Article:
SoftBank tycoon Masayoshi Son is reportedly planning to meet with Samsung Electronics executives in Seoul to discuss a partnership between Japanese mega-conglomerate subsidiary Arm and South Korean foundry giant.
According to Bloomberg, Son, on his first visit to Korea in three years, intends to discuss a “strategic alliance” between Arm and Samsung.
The details of what such an alliance might entail remain a subject of speculation. A potential talking point is a possible sale – in whole or in part – of the British chip designer to uber-chaebol. This follows rumors that Qualcomm was mulling over buying a stake in Arm.
We have a slight feeling that SoftBank wants to shoot Arm.
While SoftBank had signaled its intention to take Arm publicly after a $ 66 billion attempt to sell CPU design house to American Nvidia not only was it faced with insurmountable rejection by regulators, but also to the backlash of some corners of the semiconductor industry, particularly those that have licensed processor Arm projects, who feared what Nvidia would do to the ecosystem.
If Arm goes back on the stock exchange, it could be valued up to $ 60 billion. However, SoftBank suspended plans for a London IPO in July, citing political turmoil in the UK in the wake of the resignation of then Prime Minister Boris Johnson.
Johnson had reportedly ordered the assembly of an incentive package to secure a local roster. It was also suggested at the time that SoftBank’s son was seeking a listing on the New York Stock Exchange instead, a preference he made clear at a shareholders’ meeting in June. As of this month, the UK government was still pushing for a double listing.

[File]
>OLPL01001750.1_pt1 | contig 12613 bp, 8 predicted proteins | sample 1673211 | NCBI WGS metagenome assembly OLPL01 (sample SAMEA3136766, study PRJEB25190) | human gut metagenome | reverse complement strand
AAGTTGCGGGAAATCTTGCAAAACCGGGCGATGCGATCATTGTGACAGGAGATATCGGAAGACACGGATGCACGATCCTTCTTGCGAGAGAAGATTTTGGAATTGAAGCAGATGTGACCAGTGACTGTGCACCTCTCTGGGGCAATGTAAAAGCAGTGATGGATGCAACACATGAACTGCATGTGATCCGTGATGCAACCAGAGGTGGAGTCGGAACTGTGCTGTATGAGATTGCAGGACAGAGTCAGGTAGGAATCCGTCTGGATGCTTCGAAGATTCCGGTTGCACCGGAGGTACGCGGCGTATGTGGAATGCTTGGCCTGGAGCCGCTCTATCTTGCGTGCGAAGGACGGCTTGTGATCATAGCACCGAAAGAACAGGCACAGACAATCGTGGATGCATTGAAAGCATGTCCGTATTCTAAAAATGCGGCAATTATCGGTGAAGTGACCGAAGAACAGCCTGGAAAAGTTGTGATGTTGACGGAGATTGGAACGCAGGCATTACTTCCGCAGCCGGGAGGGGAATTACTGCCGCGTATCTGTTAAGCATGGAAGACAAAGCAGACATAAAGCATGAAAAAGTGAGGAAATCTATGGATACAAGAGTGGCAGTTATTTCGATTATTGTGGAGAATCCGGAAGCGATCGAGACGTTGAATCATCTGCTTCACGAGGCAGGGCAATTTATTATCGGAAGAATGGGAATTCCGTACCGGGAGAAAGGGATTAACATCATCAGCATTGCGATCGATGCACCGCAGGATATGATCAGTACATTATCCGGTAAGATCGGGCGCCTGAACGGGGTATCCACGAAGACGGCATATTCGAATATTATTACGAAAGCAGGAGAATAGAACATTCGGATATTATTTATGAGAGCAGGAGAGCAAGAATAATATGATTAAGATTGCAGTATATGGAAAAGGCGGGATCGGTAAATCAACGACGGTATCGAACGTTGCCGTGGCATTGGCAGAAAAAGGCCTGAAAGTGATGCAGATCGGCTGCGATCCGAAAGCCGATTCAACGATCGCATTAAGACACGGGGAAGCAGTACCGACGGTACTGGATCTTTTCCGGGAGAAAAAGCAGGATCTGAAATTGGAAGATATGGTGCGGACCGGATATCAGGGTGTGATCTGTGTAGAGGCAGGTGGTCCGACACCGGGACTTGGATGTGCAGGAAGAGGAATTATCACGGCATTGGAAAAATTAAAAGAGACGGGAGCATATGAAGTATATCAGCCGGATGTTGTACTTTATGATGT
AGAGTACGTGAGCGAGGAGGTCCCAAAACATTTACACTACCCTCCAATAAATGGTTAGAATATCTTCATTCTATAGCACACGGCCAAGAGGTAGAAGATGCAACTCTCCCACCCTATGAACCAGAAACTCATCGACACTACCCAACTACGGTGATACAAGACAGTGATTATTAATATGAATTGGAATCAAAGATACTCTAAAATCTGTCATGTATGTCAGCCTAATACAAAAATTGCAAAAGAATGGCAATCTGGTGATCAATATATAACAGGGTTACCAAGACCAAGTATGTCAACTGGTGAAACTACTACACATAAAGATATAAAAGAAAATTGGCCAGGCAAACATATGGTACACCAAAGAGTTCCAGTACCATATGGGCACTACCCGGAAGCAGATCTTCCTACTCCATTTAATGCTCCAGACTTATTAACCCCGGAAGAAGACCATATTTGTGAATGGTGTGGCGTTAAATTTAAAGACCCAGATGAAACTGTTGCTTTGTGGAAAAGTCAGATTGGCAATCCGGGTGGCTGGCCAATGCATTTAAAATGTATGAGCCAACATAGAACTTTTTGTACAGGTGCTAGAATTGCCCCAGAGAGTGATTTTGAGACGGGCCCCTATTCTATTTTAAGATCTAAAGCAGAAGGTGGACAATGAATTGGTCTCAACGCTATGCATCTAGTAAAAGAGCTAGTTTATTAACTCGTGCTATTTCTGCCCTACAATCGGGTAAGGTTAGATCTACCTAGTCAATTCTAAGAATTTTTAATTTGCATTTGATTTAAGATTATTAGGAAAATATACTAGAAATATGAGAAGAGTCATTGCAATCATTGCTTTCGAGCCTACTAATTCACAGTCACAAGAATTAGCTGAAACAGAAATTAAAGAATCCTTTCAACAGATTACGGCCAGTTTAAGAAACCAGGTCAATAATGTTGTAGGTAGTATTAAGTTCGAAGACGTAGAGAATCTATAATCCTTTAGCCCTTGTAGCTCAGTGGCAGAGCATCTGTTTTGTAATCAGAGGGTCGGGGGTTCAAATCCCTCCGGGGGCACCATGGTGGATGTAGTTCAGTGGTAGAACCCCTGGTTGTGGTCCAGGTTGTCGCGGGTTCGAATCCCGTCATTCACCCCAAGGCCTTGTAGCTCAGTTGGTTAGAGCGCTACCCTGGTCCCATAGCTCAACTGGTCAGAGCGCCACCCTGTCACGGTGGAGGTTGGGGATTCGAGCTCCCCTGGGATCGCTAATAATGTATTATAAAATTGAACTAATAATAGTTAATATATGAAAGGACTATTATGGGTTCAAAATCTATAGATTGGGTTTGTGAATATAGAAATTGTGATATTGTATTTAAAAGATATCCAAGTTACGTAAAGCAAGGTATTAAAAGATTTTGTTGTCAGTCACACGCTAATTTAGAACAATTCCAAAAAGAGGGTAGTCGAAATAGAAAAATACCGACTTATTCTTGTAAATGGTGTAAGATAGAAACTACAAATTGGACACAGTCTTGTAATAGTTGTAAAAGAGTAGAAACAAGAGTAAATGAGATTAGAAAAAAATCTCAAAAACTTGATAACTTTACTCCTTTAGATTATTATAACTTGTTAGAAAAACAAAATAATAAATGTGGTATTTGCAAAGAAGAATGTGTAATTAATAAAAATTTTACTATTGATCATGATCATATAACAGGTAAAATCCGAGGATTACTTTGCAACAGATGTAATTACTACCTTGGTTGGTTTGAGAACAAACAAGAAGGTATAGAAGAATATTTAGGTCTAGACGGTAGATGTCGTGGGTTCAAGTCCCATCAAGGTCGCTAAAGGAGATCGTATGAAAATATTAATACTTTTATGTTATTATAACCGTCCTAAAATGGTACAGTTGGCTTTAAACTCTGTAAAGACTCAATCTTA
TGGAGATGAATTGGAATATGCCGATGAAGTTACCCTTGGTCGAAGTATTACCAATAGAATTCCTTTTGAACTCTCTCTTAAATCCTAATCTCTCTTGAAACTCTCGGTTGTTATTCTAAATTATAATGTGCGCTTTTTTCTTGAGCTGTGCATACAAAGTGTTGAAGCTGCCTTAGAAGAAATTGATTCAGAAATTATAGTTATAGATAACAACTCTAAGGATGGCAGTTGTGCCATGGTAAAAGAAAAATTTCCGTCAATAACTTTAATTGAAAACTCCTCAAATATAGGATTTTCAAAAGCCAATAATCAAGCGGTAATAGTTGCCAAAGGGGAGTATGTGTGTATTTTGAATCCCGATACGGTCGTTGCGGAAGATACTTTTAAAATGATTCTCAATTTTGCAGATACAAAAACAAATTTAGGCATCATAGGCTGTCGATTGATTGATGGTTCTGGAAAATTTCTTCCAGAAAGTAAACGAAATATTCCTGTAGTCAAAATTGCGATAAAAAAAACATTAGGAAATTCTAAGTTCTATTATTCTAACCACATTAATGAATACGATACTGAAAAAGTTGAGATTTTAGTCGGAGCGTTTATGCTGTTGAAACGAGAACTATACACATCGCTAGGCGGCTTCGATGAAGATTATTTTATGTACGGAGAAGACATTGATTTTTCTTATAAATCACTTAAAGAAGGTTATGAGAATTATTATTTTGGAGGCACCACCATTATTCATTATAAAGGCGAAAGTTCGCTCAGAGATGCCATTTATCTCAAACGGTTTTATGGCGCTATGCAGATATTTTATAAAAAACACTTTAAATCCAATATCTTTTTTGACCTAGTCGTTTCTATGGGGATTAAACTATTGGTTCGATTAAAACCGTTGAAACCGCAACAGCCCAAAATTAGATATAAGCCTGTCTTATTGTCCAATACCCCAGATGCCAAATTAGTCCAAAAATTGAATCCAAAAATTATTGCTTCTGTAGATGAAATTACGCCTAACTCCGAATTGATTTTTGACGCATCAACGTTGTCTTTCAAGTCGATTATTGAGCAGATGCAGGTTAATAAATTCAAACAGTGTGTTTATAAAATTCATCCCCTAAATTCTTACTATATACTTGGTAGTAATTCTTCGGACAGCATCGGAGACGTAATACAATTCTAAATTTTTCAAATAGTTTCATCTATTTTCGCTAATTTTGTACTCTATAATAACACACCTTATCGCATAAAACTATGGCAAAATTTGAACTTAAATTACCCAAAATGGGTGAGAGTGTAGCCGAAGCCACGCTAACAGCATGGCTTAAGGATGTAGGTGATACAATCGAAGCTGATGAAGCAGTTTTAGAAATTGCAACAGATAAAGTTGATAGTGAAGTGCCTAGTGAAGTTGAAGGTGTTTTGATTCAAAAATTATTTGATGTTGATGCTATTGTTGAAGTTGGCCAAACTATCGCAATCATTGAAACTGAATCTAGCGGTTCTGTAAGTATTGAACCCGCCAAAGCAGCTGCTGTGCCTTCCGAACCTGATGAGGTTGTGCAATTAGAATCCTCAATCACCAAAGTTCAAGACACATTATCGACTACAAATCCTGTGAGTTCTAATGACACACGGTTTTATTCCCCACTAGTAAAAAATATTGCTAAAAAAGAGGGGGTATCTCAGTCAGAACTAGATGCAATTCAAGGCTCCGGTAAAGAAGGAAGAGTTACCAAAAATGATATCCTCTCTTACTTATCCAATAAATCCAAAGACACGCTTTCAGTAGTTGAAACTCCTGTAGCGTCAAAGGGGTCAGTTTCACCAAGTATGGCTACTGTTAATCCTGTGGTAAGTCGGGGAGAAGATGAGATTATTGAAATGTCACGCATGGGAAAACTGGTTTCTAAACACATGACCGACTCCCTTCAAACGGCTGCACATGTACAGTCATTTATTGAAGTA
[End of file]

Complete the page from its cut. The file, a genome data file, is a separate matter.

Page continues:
News of Son’s visit to the South Korean capital comes as SoftBank’s Vision fund faces the biggest losses in its history. The Japanese conglomerate posted a staggering loss of 3.16 trillion yen ($ 22 billion) in the previous three months in August.
And for its part, Samsung is not only among the largest consumer electronics manufacturers in the world, it designs many of its own chips under the Exynos line and is the second largest foundry operator behind Taiwan’s TSMC. A purchase of Arm, however unlikely, would secure Samsung a huge library of intellectual property with which to manufacture chips and license designs. Samsung is an Arm licensee.
The full stack approach would mirror Intel, which is rapidly expanding its fabulous infrastructure to support contact manufacturing as part of its IDM 2.0 strategy. As part of its new Intel Foundry Service (IFS) business unit, the chip maker plans to produce components based on a combination of in-house developed and licensed designs, designs using Arm or RISC-V technology and custom IP of the customers.
That said, it’s hard to see how SoftBank would avoid the same regulatory pitfalls that ultimately doomed Nvidia’s takeover attempt.
The register contacted Samsung and SoftBank for an answer; we will let you know if we hear anything in response. Arm declined to comment. ®